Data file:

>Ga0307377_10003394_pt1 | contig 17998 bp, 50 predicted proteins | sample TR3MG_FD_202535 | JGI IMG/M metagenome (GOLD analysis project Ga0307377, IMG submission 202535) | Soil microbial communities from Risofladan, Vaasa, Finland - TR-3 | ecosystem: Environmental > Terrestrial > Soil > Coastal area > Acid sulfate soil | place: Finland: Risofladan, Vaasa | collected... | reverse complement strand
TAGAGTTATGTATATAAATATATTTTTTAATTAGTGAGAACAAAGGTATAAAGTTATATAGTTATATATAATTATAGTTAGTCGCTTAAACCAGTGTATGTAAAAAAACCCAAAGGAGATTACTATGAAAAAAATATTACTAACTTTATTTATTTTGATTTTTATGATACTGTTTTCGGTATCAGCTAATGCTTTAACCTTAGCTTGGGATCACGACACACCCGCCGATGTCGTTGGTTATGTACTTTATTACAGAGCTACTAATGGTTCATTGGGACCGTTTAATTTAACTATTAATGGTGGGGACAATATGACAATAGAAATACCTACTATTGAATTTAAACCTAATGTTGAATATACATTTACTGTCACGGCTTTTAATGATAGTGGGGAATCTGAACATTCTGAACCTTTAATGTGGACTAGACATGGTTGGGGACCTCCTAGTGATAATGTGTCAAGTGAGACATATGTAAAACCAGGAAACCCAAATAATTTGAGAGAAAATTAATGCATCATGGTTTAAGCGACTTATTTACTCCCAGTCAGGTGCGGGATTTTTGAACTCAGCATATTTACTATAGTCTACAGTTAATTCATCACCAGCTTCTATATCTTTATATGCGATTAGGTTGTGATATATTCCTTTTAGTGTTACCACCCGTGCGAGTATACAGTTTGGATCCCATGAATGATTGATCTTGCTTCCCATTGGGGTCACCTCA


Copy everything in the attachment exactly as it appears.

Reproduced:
>Ga0307377_10003394_pt1 | contig 17998 bp, 50 predicted proteins | sample TR3MG_FD_202535 | JGI IMG/M metagenome (GOLD analysis project Ga0307377, IMG submission 202535) | Soil microbial communities from Risofladan, Vaasa, Finland - TR-3 | ecosystem: Environmental > Terrestrial > Soil > Coastal area > Acid sulfate soil | place: Finland: Risofladan, Vaasa | collected... | reverse complement strand
TAGAGTTATGTATATAAATATATTTTTTAATTAGTGAGAACAAAGGTATAAAGTTATATAGTTATATATAATTATAGTTAGTCGCTTAAACCAGTGTATGTAAAAAAACCCAAAGGAGATTACTATGAAAAAAATATTACTAACTTTATTTATTTTGATTTTTATGATACTGTTTTCGGTATCAGCTAATGCTTTAACCTTAGCTTGGGATCACGACACACCCGCCGATGTCGTTGGTTATGTACTTTATTACAGAGCTACTAATGGTTCATTGGGACCGTTTAATTTAACTATTAATGGTGGGGACAATATGACAATAGAAATACCTACTATTGAATTTAAACCTAATGTTGAATATACATTTACTGTCACGGCTTTTAATGATAGTGGGGAATCTGAACATTCTGAACCTTTAATGTGGACTAGACATGGTTGGGGACCTCCTAGTGATAATGTGTCAAGTGAGACATATGTAAAACCAGGAAACCCAAATAATTTGAGAGAAAATTAATGCATCATGGTTTAAGCGACTTATTTACTCCCAGTCAGGTGCGGGATTTTTGAACTCAGCATATTTACTATAGTCTACAGTTAATTCATCACCAGCTTCTATATCTTTATATGCGATTAGGTTGTGATATATTCCTTTTAGTGTTACCACCCGTGCGAGTATACAGTTTGGATCCCATGAATGATTGATCTTGCTTCCCATTGGGGTCACCTCA